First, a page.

Even if you can’t score a coveted table at The French Laundry, you can still enjoy some luxe tastes in Yountville from Thomas Keller.
The acclaimed chef joined with caviar expert Shaoching Bishop to start their own caviar brand, Regiis Ova (“royal egg” in Latin), in 2017. Now, the two have collaborated on the Regiis Ova Caviar & Champagne Lounge pop-up, 6480 Washington St. in Yountville. Open Thursday through Saturday, 5 p.m. to 11 p.m., and Sunday, 11 a.m. to 7 p.m., the pop-up is expected to continue at least through the fall.
Take a plush seat indoors or outdoors to enjoy a tasting of caviar, starting at $45 for 15 grams with classic garnishes, two deviled eggs topped with caviar for $35 or French onion dip topped with caviar and served with kettle fried potato chips ($65)
If that’s a little rich for your pocketbook, opt for smoked sturgeon rillettes with pickled garden vegetables ($20) or a whimsical Bouchon Bakery “Oh Oh” (a gourmet take on a Ho Ho) for $10.
Alongside, sip prestige French or California bubbly by the glass or bottle, or a variety of red, white and rose wines.
Whether for a sip and snack or a complete meal, kick back with the sounds from a jazz pianist or DJ.
Dine Downtown San Jose Restaurant Promotion Runs Through July 18
In a normal year, “Dine Downtown San Jose” would indeed last a week. But as we all know, this past year has been anything but conventional. As such, the annual promotion will run for 10 days this year, from now through July 18.
Chef-Owner Jeffrey Stout weathered not only three years of permit approvals and construction, but a worldwide pandemic, to finally open his splashy new Be.Steak.A.
For diners, it was more than worth the wait.
The fine-dining Italian-influenced steakhouse playfully named for the classic Italian steak known as bistecca Fiorentina, initially was limited to only takeout during the pandemic. But now, with both indoor and outdoor seating available, it can be enjoyed in its full glory.
Whereas his Orchard City Kitchen, just steps away in the same Pruneyard complex, presents a casual and eclectic array of global small plates, Be.Steak.A is pure luxe. It’s where 5 ounces of Hokkaido Snow Beef (aka A5 strip loin) with a “snow” of cacio e pepe will set you back $288. And no, that’s not a typo. It’s where food is presented on famed Italian blue and white ceramics by Richard Ginori. But it’s also a restaurant that doesn’t take itself too seriously. It’s not stuffy in the least, not when deeply bronzed beef fat popovers ($9) with smoky deviled ham butter (like the most elevated version ever of Underwood Deviled Ham) and pickled cucumbers is served under a cloche shaped like a lounging pig.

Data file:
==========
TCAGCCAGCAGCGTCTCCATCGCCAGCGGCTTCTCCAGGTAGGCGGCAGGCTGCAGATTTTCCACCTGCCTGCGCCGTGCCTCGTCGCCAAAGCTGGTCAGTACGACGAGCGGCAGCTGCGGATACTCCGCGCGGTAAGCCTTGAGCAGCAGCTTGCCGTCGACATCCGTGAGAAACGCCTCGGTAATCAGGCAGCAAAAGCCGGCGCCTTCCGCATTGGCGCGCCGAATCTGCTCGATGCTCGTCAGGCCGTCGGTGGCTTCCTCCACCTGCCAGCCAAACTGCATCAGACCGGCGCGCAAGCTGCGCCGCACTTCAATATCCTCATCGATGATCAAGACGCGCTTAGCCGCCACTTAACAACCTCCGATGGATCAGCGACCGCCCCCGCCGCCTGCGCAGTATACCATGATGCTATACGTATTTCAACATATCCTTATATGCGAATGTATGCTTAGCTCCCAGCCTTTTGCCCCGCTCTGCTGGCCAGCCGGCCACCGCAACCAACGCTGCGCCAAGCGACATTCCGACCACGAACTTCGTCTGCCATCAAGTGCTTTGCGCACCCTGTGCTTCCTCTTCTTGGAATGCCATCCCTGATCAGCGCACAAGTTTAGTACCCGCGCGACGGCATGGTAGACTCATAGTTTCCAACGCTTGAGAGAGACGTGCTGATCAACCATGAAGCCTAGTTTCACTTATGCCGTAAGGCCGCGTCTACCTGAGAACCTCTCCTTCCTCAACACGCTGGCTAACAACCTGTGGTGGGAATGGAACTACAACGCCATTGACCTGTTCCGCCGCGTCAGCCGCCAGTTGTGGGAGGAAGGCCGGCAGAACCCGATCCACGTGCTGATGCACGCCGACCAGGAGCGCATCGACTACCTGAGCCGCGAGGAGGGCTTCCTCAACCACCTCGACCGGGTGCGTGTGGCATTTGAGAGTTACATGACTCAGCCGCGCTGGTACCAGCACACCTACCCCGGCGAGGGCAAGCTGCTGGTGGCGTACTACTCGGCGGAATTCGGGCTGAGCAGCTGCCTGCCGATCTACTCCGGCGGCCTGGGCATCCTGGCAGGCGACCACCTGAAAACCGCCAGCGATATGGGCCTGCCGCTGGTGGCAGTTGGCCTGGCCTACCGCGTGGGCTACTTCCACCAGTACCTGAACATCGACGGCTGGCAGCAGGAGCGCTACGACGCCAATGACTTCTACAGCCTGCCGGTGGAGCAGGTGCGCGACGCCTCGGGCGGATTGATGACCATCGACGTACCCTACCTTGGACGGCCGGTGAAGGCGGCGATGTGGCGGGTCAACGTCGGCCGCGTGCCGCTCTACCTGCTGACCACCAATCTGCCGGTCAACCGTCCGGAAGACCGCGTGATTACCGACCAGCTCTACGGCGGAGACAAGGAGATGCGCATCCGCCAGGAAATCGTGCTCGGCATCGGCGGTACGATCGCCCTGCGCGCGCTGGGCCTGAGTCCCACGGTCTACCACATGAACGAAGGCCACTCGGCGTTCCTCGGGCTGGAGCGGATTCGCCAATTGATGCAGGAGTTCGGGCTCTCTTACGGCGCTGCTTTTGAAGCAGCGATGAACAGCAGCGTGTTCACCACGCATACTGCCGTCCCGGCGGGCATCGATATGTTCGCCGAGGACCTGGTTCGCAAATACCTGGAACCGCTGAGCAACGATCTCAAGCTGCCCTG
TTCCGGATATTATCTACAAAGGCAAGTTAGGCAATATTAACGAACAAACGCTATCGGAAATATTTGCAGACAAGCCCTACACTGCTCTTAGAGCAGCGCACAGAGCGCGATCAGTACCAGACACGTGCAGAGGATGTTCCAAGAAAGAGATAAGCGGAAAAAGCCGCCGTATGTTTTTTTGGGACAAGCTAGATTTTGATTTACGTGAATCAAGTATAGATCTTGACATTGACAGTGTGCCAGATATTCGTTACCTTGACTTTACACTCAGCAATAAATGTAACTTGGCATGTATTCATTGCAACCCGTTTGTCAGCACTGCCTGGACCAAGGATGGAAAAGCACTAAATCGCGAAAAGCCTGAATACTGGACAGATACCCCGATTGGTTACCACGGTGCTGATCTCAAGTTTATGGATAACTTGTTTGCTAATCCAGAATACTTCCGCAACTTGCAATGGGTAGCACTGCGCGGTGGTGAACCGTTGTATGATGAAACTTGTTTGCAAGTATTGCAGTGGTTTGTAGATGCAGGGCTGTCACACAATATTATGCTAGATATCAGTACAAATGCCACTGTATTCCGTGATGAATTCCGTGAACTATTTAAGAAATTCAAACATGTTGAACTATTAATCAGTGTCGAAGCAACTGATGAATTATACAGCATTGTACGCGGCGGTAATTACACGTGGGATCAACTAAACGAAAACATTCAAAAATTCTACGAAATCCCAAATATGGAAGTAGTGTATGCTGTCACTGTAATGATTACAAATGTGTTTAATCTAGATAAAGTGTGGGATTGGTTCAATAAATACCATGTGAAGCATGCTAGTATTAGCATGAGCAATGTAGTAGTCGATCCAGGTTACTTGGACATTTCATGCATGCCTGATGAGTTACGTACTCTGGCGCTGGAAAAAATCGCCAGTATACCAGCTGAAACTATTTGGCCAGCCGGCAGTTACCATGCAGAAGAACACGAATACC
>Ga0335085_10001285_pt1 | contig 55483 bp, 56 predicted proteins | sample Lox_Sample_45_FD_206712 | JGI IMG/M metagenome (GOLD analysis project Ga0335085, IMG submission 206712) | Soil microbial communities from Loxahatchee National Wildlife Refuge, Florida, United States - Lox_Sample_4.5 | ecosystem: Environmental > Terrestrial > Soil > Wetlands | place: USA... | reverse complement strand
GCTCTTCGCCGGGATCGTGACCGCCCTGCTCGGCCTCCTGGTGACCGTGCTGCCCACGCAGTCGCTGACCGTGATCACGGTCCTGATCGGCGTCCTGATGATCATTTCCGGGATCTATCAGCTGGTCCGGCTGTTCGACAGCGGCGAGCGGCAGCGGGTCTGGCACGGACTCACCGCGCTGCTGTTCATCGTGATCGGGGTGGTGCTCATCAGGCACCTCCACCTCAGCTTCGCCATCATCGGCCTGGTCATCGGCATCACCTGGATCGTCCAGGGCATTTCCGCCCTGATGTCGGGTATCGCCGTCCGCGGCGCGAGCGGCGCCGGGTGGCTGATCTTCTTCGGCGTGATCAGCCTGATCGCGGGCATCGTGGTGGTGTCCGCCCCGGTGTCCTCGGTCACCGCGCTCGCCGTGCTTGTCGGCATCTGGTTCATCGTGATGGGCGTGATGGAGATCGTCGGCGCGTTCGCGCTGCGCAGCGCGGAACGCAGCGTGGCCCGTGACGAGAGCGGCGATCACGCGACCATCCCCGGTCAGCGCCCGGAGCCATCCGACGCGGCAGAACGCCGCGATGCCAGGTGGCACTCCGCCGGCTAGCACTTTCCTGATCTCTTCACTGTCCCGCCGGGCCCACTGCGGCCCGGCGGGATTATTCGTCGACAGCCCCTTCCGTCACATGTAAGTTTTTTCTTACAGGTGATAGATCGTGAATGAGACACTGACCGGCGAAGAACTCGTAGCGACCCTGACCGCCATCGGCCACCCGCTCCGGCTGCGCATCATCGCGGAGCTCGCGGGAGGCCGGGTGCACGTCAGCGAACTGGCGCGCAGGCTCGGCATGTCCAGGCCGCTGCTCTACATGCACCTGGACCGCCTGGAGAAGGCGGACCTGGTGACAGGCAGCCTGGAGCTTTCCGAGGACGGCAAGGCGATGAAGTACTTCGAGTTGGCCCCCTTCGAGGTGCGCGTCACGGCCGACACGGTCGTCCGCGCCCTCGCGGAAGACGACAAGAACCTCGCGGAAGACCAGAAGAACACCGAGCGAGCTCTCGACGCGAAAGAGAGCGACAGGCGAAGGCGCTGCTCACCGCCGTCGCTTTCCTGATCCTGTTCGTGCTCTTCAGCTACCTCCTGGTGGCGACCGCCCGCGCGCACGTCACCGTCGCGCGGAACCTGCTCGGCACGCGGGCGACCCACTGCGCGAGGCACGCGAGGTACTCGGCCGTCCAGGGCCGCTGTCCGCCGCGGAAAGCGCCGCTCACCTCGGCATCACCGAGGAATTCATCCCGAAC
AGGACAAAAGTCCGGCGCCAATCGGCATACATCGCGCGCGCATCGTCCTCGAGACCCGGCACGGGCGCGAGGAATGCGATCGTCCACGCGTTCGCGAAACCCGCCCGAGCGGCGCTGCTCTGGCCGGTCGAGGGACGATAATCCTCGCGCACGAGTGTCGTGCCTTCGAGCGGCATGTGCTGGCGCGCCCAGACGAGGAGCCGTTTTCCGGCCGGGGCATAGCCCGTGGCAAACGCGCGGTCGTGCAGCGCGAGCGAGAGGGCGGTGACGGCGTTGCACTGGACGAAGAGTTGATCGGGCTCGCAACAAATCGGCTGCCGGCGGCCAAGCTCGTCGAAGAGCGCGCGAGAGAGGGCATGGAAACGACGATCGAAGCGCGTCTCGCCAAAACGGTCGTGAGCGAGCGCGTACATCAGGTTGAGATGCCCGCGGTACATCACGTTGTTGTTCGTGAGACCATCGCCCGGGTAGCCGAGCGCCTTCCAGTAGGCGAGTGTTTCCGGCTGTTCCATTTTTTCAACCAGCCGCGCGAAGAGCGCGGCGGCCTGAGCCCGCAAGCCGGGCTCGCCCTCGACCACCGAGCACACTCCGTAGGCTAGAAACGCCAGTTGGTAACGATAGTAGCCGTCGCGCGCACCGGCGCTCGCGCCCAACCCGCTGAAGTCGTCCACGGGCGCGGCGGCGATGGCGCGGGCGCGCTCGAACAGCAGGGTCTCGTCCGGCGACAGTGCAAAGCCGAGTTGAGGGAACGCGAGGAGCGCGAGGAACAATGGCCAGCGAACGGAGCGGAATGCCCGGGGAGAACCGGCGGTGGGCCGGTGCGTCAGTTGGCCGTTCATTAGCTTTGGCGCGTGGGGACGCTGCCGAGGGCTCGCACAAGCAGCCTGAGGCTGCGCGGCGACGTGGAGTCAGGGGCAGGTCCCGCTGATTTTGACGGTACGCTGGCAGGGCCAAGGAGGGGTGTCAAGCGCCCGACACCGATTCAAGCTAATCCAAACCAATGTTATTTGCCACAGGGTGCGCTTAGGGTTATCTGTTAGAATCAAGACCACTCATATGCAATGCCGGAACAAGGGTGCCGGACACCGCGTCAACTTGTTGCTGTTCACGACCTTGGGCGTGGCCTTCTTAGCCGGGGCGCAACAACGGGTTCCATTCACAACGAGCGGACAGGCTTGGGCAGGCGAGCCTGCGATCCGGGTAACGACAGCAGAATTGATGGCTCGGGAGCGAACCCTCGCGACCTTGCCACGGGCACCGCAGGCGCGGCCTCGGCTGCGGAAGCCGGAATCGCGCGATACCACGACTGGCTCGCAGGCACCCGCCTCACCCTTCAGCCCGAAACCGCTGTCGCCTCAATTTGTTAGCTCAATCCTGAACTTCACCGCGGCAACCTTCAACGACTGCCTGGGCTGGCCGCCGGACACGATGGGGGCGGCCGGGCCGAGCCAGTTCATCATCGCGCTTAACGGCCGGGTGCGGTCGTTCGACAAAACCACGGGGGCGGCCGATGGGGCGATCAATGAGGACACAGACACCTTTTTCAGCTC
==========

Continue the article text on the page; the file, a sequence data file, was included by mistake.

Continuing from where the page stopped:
When you check in at the host stand, you’re presented with a soothing cup of warm bone broth. As you’re escorted to your table, you pass a huge long window that affords a direct view into the kitchen, all done up in stainless steel with accents of lipstick-red all around. If you happen to time it just right, you might even get to see cooks making pasta by hand at a massive table in front of the window.
When I was a kid, my dad would often tote home a pink box tied with red string from his shopping trip to San Francisco’s Chinatown.
Inside could have been anything from pudgy dim sum dumplings to triangles of airy buttercup-yellow sponge cake to a double-crust apple pie so shiny and bronzed that it nearly looked lacquered.
More often than not, though, what was hidden inside was a custard pie.
It had a simple crust, which honestly, wasn’t anything to write home about. The real star was the smooth, eggy custard filling, almost the pale hue of eggnog, soft and just barely jiggly, and with a taste of both comfort and lavishness all at the same time.